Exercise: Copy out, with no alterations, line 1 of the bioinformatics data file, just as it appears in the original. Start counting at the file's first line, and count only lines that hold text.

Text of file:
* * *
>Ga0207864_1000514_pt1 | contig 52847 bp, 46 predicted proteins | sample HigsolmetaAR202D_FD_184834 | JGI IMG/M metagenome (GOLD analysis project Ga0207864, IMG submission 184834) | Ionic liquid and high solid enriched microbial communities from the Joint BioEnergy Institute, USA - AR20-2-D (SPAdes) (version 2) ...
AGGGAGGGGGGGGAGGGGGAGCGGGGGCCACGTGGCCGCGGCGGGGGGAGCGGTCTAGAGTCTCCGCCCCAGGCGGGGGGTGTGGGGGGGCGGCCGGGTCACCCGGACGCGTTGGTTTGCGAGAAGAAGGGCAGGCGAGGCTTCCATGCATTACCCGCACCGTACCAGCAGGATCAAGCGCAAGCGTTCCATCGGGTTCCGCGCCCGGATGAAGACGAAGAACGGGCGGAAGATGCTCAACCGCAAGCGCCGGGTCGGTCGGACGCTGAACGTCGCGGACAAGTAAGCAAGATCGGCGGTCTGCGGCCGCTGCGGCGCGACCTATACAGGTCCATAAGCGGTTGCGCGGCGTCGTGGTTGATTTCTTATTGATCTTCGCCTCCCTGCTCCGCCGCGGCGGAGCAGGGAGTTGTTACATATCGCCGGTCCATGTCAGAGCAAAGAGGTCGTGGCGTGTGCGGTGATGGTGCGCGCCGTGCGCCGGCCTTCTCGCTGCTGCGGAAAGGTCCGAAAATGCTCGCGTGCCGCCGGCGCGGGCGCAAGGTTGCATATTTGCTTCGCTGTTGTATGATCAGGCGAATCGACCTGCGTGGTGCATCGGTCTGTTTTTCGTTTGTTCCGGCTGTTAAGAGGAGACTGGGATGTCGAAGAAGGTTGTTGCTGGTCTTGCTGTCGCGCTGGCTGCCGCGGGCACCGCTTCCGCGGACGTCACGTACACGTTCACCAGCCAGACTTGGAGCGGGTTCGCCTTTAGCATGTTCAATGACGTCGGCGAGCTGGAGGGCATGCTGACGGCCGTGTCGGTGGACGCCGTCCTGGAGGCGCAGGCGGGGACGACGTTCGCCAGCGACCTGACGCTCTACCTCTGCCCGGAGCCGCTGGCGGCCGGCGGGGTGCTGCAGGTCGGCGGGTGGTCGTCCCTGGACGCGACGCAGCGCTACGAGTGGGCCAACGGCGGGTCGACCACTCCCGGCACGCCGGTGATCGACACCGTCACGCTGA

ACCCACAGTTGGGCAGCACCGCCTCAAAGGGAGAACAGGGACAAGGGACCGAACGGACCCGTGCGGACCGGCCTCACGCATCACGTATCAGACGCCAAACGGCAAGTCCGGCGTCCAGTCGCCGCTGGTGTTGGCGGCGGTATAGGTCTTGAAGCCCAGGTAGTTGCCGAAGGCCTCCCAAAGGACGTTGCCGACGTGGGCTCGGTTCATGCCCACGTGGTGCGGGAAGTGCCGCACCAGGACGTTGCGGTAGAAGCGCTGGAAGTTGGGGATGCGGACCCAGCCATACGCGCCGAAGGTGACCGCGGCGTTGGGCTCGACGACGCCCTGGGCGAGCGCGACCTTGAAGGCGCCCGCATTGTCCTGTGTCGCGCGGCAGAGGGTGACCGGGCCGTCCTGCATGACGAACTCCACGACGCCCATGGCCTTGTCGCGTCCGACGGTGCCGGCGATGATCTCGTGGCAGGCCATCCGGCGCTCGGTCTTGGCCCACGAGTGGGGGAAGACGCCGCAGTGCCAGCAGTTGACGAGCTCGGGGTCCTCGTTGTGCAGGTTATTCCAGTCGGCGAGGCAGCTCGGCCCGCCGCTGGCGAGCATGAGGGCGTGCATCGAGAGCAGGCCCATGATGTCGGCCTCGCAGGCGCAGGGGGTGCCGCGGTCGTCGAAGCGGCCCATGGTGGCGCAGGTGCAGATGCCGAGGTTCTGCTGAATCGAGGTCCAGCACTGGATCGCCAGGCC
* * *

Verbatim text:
>Ga0207864_1000514_pt1 | contig 52847 bp, 46 predicted proteins | sample HigsolmetaAR202D_FD_184834 | JGI IMG/M metagenome (GOLD analysis project Ga0207864, IMG submission 184834) | Ionic liquid and high solid enriched microbial communities from the Joint BioEnergy Institute, USA - AR20-2-D (SPAdes) (version 2) ...